I’m a huge fan of a tool called nmap (nmap.org). It is a network tool that can do many things. The most simple is to determine if a host is active. Anytime I connect to any network I run a quick scan to see who my neighbors are on the network.
To do a network scan with nmap you only need one bit of information. Your IP address. Below is a scan from my local network. I was able to do a quick ipconfig to see my local IP was (192.168.2.118) armed with that information I can tell that the network segment is 192.168.2.1/24.
To scan the network you only need to issue the command
nmap -sP 192.168.2.1/24
Here is the result on my windows machine.
The scan took 9.16 seconds. This is a pretty fast network scan. In 9 seconds I was able to determine I have 12 devices connected, a few iphones, ipad, printer, and other machines.
I am always interested in performance and I wanted to see if my linux machine would do the scan faster. (NOTE: the windows machine is using a 802.11 G network and the linux machine is over the LAN bridge using Wireless G as well)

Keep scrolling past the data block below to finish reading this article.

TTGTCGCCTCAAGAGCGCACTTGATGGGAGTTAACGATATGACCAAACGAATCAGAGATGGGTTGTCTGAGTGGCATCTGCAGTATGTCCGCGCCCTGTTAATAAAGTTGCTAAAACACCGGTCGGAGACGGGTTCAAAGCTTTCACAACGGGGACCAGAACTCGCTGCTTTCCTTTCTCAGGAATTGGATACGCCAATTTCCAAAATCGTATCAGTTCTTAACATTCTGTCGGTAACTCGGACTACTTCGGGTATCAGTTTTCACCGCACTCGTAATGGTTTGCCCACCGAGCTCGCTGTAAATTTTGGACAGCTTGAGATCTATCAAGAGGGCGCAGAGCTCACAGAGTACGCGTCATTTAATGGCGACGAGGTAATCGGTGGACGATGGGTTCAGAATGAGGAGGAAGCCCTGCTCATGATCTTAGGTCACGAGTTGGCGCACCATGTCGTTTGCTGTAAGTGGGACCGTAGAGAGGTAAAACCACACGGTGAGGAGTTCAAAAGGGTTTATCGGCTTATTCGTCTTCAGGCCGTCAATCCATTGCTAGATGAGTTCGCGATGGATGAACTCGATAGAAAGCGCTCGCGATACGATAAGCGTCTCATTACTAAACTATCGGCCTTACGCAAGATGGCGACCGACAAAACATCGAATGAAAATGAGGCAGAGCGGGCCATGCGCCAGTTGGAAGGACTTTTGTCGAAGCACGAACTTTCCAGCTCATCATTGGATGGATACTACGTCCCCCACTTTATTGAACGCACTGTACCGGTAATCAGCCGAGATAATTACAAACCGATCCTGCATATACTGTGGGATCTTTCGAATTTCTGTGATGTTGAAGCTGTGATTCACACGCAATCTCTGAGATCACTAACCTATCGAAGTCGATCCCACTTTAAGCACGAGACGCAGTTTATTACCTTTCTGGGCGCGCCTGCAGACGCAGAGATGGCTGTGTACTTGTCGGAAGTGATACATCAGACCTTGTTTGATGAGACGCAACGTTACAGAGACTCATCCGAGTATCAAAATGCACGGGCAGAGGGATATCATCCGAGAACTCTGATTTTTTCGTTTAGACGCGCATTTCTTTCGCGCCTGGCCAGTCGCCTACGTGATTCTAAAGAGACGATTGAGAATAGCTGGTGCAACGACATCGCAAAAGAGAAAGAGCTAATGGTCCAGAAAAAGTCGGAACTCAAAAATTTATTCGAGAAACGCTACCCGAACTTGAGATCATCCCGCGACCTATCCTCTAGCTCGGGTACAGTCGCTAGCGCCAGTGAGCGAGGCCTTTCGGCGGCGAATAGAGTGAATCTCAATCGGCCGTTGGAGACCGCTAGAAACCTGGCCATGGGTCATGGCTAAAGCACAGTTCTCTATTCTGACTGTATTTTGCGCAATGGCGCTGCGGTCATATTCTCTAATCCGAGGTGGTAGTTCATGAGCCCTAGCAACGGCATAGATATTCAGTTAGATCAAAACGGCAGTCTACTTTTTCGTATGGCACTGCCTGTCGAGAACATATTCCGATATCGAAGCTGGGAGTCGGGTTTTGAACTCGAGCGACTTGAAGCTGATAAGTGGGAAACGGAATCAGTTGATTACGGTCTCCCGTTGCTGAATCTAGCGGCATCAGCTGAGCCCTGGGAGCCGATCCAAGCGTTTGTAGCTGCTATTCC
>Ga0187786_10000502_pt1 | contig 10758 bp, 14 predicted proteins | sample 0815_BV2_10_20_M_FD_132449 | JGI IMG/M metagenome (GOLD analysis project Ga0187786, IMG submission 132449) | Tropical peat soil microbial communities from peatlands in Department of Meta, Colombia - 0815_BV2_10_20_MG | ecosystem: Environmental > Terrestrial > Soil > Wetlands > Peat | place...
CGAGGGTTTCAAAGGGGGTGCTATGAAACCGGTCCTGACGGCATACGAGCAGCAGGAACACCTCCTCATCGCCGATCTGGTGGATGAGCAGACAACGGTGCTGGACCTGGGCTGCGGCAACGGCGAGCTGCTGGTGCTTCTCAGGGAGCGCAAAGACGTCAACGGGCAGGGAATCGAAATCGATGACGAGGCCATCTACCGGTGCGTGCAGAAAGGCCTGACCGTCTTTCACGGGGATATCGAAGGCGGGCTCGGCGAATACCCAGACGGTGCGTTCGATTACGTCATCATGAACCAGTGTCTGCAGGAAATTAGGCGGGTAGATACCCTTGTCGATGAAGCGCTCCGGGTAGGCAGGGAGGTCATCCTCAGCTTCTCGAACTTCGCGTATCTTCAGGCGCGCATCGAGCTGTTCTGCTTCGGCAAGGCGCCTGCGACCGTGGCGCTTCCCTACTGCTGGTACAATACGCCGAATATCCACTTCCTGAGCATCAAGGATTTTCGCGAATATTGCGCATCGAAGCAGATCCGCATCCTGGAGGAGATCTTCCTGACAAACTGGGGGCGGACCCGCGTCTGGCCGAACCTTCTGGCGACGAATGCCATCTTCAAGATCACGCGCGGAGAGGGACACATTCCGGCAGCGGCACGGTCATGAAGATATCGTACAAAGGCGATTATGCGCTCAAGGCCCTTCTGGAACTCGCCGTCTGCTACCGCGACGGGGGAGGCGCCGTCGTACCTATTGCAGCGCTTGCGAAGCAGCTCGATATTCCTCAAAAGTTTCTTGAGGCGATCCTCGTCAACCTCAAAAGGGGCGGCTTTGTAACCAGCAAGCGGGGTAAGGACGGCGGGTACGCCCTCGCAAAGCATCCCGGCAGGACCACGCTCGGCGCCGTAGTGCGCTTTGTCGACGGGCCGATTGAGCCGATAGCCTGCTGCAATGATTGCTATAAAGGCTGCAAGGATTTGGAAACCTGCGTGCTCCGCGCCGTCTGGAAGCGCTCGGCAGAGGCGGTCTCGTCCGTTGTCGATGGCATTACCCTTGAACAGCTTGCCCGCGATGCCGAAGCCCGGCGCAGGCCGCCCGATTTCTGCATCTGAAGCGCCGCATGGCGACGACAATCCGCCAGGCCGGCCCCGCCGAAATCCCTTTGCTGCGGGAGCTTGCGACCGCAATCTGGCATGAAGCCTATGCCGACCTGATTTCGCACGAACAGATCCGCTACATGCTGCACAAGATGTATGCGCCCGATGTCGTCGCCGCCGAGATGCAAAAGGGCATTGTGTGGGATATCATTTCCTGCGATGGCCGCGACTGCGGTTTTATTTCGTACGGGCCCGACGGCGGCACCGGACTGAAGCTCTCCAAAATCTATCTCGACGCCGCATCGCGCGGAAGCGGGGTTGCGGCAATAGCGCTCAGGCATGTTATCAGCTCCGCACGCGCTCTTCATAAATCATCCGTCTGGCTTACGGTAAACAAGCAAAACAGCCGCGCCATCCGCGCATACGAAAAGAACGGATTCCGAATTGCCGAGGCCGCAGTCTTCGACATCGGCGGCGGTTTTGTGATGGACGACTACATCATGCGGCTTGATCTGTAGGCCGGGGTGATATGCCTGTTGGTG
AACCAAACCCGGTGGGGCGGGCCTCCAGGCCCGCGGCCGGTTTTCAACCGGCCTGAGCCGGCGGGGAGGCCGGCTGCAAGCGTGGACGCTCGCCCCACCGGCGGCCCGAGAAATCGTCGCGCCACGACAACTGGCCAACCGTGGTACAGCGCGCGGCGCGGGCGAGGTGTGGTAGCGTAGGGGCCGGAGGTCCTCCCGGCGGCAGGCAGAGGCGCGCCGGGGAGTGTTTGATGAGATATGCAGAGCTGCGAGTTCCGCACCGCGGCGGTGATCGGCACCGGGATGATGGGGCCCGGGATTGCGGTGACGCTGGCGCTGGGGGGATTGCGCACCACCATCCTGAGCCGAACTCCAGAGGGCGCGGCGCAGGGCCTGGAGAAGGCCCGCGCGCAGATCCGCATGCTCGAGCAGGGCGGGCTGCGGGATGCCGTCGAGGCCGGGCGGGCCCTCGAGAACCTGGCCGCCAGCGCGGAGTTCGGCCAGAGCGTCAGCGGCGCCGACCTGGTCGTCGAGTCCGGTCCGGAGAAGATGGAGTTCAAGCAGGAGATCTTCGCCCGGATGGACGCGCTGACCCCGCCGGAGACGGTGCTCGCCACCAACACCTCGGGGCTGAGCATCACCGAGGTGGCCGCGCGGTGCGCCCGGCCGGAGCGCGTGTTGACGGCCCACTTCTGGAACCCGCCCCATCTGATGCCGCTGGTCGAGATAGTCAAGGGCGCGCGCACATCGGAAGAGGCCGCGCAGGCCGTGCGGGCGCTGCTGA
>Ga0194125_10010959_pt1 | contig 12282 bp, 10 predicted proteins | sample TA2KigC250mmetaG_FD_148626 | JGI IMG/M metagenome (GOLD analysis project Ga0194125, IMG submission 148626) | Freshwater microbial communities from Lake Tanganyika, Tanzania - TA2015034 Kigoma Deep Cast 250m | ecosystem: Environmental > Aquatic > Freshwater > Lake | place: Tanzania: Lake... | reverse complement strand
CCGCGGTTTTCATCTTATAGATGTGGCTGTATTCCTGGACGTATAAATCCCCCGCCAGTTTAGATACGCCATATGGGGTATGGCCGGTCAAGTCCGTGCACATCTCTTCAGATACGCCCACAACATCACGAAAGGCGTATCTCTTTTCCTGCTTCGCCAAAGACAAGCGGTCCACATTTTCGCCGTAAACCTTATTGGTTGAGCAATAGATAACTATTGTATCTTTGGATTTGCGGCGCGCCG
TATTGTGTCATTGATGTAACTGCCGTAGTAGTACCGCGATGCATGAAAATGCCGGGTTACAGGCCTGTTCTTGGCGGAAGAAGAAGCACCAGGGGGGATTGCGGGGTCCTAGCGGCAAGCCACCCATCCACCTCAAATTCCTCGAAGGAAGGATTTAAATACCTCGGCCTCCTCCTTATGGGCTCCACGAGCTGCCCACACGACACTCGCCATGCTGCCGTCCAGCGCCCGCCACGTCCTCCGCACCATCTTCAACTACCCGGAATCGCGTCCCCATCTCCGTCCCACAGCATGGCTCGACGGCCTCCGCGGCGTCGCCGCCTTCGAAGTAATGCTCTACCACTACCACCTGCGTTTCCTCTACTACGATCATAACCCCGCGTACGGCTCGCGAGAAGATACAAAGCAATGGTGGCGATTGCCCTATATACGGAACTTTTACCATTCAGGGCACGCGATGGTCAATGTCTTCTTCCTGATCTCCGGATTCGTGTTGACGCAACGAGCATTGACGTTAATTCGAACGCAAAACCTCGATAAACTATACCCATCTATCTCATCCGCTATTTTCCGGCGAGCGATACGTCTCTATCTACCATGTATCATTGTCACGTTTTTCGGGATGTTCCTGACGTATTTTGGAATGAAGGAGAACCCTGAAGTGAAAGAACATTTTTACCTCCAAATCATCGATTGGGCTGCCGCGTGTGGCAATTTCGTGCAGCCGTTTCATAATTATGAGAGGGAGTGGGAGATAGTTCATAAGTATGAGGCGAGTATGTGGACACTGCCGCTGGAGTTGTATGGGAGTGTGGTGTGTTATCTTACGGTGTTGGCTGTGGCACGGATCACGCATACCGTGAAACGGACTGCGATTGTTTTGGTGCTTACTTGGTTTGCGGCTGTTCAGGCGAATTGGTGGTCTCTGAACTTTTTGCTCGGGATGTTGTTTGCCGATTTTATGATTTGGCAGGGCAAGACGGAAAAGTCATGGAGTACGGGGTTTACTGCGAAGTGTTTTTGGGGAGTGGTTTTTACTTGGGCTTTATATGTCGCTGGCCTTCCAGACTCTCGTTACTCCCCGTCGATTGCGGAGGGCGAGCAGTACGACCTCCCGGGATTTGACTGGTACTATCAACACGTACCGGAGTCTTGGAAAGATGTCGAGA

The Linux results of the same nmap command ran in 5.4 Seconds. In this simple test the linux nmap process was a bit faster.
Overall it is always a great idea to see what and how is around you when on a network. I did not go into more detail but you can always use nmap to do more investigation. I can cover that in a later article.
2 thoughts on “Find all computers on a network – Using Nmap – free tool”
I have noticed that accuracy of the nmap scan differs. I tried un two times and it did not detect all the devices in second scan while I knew it was there.